The 2022 gift guide includes iconic design gifts for each room.
In the bedroom, design makes a difference. It’s the environment where you start and finish every day, where you spend the majority of your time (even if most of the time you’re asleep). From lamps to blankets, hooks to side tables, there are hundreds of beautiful products to incorporate to this space. We picked just a few iconic designs for the bedroom that we think would universally please any recipient.
1. Hudson Bay Blanket
The Hudson Bay Point Blanket is perhaps the most recognizable blanket of all, but its history is speckled with controversy and colonialism in Canada. That doesn’t make its wool any less cozy or its weave any lower quality. The wool is a blend from Britain and New Zealand that is water-resistant, soft (compared to most wool), warm, and strong. The multistripe colorway of green, red, yellow, and indigo dates back to 1798, making this blanket a true classic.
2. Nelson Ball Lotus Table Lamp
Warm, diffused light and intriguing materiality make the Nelson Ball Lotus Lamp perfect for the nightstand. Herman Miller’s design director George Nelson designed the first Bubble Lamp in 1952, inspired by a silky Swedish pendant lamp and the mothballed Liberty ships, covered in netting and sprayed with self-webbing plastic. The modern Bubble lamp is made of a steel wire skeleton coated in smooth plastic polymer.
3. Eames Hang-It-All
The bright, fun hook rack of Eames Hang-It-All is reimagined by Rolf and Mette Hay in cast-glass balls for the Herman Miller x HAY collaboration. Extending Charles and Ray Eames’ playful design to today, the refreshed Hang-It-All is made with the original 1953 welding technique but in two new colorways suited for the modern bedroom.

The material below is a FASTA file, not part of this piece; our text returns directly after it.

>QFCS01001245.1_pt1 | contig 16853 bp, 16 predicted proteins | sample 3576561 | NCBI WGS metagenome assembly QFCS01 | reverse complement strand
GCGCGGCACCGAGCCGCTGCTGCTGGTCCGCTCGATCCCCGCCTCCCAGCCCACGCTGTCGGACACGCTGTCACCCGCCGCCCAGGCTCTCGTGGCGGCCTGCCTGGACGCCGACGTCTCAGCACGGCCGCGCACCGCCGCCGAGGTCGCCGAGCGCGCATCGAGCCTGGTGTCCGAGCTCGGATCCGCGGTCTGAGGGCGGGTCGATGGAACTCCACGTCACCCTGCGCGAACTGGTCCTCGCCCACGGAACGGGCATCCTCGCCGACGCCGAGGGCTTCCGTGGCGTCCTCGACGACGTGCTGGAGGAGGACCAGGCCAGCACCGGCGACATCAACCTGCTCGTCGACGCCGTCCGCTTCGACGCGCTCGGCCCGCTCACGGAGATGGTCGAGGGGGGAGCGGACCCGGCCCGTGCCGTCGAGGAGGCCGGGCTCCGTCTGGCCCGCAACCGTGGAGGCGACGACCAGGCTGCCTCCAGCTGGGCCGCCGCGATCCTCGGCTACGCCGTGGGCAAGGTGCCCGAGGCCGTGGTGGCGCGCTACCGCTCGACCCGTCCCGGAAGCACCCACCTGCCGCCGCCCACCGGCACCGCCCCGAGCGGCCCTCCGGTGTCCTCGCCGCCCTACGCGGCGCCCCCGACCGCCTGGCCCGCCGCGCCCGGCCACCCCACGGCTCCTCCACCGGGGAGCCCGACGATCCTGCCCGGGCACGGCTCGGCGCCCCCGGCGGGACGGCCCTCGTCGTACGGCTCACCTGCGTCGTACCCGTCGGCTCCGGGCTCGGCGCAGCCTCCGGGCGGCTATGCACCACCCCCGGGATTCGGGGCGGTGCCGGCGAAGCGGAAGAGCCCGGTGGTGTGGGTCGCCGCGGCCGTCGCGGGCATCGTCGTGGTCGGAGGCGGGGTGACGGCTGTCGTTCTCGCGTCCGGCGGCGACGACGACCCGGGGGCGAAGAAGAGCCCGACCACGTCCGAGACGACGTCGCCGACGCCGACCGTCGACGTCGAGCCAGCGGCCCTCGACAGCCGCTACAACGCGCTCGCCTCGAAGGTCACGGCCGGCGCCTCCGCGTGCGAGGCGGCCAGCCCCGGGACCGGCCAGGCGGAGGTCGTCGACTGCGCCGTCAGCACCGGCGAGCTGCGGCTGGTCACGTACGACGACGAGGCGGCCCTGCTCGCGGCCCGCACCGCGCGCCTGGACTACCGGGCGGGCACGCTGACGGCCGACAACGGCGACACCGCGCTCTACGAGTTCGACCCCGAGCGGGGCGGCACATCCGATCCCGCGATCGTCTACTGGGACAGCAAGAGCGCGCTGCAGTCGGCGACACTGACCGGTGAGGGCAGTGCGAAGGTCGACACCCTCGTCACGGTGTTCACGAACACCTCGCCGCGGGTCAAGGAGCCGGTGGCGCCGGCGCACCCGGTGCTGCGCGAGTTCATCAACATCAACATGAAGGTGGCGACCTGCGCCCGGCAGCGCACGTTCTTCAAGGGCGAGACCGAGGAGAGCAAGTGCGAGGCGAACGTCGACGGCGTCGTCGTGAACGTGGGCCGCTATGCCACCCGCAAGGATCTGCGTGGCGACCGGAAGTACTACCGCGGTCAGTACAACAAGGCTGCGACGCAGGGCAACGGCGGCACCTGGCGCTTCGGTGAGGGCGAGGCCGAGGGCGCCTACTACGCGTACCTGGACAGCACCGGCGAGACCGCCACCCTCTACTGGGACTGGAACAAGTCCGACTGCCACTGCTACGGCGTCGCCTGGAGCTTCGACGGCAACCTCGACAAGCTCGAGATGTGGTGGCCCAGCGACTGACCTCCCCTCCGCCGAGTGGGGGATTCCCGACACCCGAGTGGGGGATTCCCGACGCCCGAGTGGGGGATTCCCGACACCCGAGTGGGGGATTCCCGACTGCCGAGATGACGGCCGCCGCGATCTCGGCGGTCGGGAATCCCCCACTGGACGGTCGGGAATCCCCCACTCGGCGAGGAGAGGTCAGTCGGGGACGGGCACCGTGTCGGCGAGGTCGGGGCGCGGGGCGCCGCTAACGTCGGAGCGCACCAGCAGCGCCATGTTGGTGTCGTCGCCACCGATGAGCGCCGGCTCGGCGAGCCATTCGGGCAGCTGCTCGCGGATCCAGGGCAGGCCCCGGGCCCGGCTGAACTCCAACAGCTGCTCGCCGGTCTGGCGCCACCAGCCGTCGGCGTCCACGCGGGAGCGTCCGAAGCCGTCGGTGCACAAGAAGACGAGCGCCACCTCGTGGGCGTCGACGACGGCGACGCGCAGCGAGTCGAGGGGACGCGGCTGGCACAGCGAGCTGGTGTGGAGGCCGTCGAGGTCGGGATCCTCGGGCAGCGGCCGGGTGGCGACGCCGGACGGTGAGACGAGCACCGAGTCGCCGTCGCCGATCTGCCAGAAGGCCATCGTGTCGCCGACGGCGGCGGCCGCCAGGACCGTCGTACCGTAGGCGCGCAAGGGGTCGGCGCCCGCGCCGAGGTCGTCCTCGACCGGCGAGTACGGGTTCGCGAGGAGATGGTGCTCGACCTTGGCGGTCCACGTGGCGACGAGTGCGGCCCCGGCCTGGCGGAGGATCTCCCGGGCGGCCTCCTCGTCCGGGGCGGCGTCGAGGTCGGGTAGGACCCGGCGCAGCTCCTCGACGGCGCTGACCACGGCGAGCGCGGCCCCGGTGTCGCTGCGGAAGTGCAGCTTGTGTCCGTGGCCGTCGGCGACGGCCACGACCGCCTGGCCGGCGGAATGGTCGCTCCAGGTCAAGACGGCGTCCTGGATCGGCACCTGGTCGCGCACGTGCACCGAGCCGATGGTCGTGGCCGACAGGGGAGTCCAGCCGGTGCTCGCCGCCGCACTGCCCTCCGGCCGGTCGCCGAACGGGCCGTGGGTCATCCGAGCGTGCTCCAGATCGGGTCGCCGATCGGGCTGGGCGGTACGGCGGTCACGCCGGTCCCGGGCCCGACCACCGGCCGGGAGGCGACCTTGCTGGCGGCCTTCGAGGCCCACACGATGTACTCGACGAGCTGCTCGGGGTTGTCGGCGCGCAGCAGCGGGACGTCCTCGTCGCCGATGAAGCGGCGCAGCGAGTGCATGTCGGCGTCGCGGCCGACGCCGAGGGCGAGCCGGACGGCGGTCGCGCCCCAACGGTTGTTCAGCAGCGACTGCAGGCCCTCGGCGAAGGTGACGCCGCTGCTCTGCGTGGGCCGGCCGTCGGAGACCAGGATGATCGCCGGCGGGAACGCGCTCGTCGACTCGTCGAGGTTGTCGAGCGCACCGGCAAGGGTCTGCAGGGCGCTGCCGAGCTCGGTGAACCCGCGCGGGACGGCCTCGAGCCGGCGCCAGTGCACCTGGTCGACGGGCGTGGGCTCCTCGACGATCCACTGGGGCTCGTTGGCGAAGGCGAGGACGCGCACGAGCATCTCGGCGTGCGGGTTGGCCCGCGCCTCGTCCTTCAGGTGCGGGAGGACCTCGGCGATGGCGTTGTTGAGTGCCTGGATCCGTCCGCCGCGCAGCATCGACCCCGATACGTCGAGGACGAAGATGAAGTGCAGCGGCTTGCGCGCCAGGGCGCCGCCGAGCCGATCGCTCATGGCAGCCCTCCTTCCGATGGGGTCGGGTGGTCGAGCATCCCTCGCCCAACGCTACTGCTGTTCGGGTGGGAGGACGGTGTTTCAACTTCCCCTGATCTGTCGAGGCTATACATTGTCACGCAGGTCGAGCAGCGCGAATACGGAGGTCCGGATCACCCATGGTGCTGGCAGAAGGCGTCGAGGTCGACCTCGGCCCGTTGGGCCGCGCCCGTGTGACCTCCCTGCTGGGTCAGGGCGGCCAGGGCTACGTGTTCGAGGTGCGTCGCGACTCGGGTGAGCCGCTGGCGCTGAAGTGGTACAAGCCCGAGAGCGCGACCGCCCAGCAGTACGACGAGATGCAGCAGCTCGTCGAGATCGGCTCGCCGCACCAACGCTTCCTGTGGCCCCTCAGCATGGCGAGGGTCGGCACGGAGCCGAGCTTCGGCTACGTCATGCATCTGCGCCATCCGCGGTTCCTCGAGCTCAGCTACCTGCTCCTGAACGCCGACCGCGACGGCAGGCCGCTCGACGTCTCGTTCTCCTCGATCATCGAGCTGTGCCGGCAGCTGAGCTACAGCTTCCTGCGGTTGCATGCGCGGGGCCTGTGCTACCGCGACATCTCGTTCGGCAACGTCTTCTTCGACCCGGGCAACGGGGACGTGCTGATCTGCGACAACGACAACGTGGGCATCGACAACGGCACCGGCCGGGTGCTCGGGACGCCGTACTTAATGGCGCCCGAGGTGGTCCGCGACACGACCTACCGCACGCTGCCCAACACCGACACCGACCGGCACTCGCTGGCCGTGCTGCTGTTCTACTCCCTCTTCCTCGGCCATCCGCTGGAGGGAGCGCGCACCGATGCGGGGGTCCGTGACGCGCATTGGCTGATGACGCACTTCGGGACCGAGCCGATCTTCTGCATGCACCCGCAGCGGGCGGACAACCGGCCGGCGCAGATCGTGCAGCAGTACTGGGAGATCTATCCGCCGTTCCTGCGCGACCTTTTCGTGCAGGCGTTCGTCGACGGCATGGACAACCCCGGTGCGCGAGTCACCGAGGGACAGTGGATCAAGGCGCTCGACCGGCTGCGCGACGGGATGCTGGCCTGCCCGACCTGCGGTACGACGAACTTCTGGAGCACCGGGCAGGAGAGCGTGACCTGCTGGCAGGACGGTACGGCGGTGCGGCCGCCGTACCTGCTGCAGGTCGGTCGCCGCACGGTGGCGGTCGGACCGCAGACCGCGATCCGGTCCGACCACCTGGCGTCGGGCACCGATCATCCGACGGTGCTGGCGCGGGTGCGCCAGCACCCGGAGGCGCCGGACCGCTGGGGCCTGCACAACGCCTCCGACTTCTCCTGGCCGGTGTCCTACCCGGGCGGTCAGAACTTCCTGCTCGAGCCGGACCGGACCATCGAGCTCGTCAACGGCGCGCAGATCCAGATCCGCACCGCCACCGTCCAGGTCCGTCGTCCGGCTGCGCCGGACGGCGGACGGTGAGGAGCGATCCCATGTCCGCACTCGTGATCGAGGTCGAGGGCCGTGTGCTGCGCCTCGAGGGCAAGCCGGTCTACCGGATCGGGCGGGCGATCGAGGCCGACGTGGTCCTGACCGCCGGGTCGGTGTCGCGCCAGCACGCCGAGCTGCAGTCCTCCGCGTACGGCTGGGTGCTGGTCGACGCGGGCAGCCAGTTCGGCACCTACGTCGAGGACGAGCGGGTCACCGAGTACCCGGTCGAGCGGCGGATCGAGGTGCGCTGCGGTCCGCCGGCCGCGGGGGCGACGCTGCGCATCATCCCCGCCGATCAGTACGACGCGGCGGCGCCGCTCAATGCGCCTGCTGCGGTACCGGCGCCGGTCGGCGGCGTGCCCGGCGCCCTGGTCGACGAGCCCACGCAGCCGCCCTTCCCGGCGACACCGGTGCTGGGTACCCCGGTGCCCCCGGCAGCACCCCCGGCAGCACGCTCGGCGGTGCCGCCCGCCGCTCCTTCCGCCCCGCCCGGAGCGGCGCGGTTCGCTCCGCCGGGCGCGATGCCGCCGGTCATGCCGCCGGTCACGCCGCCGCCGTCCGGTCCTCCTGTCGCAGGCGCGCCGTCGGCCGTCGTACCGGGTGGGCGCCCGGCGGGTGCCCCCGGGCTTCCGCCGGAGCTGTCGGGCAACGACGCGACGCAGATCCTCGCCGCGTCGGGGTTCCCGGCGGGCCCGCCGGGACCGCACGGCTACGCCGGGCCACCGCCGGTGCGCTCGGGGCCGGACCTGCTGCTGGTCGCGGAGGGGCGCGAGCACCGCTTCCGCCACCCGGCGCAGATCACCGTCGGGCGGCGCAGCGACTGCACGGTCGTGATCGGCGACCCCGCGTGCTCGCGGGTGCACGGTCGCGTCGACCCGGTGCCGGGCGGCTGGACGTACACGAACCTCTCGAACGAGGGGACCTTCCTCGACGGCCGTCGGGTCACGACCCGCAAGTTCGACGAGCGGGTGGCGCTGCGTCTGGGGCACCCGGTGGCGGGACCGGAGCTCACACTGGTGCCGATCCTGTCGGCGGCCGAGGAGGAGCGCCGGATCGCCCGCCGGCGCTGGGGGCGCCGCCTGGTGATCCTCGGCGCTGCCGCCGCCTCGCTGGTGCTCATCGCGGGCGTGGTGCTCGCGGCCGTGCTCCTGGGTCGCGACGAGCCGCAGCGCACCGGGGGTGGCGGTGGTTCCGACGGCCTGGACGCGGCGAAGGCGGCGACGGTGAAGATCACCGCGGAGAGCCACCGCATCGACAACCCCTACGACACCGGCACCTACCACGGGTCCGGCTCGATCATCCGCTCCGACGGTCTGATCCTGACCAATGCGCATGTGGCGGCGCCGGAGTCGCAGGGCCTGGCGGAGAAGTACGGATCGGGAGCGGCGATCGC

4. Iitala Alvar Aalto Vase
Inspired by the lakes of his native Finland, designer Alvar Aalto’s 1936 vases are modeled after waves—aalto in Finnish. The vase is mouth-blown at the Iittala factory and is one of the company’s most iconic designs for the bedroom, living room, or wherever your recipient may want a taste of organic Scandinavian design.
5. Don’t Leave Me Coffee Table
The Don’t Leave Me, or DLM Coffee Table makes a perfect nightstand as well. Its light frame is complete with a handle for easy portability. Though this modern design by Thomas Bentzen is not quite an icon on its own (yet), the table is a consumer-friendly interpretation of the stork-like Cicognino table by Franco Albini (1958).
That’s right—the original bean bag chair. Designed by Piero Gatti, Cesare Paolini, and Franco Teodoro, the chair was presented to Zanotta as an anti-conformist armchair that molds to a person rather than vice-versa. The vinyl sack filled two-thirds of the way with pellets of polystyrene won the Compasso d’Oro ADI two years later in 1970 and inspired all kinds of filled sacks for sitting upon.
7. Brooks Brothers Fun Stripe PJs
After a steaming bath, a quick swipe of Rosebud salve, and blowing out the Trudon candle, it’s time to cozy up in Brooks Brothers’ Oxford Cotton Pajamas. The Fun stripe of the PJs is an American classic: The Fun shirt came about in the 1970s when a Brooks Brothers executive spotted the tailors stitching together leftover scraps in colorful mismatched masterpieces. He liked them, and soon so did the American public—making the Fun shirts an instant and lasting hit.